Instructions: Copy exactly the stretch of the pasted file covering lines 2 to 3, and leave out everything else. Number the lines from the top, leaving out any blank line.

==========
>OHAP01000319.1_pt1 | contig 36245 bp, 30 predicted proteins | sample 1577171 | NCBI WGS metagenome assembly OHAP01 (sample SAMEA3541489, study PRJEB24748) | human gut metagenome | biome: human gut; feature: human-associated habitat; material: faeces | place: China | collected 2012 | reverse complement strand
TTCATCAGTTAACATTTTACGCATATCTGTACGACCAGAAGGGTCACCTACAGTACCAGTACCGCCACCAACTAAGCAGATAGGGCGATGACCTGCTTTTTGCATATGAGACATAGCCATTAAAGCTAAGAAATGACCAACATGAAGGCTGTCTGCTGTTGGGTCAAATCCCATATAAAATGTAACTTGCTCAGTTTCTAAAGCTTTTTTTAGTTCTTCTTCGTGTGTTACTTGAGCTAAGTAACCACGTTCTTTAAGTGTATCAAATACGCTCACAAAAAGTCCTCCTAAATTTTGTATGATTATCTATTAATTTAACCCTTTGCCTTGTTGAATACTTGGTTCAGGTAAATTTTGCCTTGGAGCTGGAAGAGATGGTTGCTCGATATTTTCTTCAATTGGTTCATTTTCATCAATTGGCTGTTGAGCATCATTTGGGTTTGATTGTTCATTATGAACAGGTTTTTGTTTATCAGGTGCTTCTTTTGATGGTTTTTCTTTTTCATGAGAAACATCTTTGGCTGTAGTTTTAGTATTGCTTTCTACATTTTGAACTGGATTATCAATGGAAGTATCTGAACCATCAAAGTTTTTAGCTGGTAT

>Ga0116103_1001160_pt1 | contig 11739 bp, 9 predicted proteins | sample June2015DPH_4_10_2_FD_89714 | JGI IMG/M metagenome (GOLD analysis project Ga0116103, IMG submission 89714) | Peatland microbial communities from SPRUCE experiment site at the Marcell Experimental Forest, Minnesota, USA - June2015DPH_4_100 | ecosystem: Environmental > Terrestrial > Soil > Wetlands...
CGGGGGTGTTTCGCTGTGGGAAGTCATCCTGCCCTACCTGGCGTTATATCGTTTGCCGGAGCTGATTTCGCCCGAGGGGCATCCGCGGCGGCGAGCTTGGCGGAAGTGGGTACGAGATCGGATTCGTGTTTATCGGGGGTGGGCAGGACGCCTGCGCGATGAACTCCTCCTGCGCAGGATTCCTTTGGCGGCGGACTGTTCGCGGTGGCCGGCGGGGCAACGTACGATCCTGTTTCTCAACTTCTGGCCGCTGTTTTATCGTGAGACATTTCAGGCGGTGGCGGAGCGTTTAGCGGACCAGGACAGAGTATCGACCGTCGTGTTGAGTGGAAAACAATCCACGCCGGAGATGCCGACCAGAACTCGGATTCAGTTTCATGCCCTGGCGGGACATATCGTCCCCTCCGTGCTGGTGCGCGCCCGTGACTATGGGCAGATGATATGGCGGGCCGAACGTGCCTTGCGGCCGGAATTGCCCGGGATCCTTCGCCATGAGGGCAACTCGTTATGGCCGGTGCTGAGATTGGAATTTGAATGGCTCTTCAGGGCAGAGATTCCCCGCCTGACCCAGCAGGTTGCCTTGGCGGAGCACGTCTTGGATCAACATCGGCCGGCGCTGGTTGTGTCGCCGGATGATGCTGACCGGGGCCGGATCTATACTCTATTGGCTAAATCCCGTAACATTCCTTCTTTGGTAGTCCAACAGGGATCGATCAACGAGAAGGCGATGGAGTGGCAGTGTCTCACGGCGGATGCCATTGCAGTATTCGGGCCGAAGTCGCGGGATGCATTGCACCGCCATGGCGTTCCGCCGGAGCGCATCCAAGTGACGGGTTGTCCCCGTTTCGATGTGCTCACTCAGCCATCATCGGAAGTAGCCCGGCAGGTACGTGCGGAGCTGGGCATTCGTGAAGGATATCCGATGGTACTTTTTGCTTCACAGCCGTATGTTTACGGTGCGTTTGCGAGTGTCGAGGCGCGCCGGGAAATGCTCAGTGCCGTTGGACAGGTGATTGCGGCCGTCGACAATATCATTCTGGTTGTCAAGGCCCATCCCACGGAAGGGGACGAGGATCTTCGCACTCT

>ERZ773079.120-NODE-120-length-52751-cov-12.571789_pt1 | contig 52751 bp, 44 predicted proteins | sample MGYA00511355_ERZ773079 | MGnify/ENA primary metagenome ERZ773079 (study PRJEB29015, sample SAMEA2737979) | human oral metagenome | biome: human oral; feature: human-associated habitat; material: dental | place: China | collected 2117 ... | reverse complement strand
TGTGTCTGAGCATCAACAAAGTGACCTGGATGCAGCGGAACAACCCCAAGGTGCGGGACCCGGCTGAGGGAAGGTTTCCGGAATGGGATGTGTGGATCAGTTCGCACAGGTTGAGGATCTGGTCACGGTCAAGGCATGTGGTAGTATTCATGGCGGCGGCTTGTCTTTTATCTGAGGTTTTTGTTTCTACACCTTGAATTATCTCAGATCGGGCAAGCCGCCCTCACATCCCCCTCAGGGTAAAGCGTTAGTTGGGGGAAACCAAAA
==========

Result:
TTCATCAGTTAACATTTTACGCATATCTGTACGACCAGAAGGGTCACCTACAGTACCAGTACCGCCACCAACTAAGCAGATAGGGCGATGACCTGCTTTTTGCATATGAGACATAGCCATTAAAGCTAAGAAATGACCAACATGAAGGCTGTCTGCTGTTGGGTCAAATCCCATATAAAATGTAACTTGCTCAGTTTCTAAAGCTTTTTTTAGTTCTTCTTCGTGTGTTACTTGAGCTAAGTAACCACGTTCTTTAAGTGTATCAAATACGCTCACAAAAAGTCCTCCTAAATTTTGTATGATTATCTATTAATTTAACCCTTTGCCTTGTTGAATACTTGGTTCAGGTAAATTTTGCCTTGGAGCTGGAAGAGATGGTTGCTCGATATTTTCTTCAATTGGTTCATTTTCATCAATTGGCTGTTGAGCATCATTTGGGTTTGATTGTTCATTATGAACAGGTTTTTGTTTATCAGGTGCTTCTTTTGATGGTTTTTCTTTTTCATGAGAAACATCTTTGGCTGTAGTTTTAGTATTGCTTTCTACATTTTGAACTGGATTATCAATGGAAGTATCTGAACCATCAAAGTTTTTAGCTGGTAT

>Ga0116103_1001160_pt1 | contig 11739 bp, 9 predicted proteins | sample June2015DPH_4_10_2_FD_89714 | JGI IMG/M metagenome (GOLD analysis project Ga0116103, IMG submission 89714) | Peatland microbial communities from SPRUCE experiment site at the Marcell Experimental Forest, Minnesota, USA - June2015DPH_4_100 | ecosystem: Environmental > Terrestrial > Soil > Wetlands...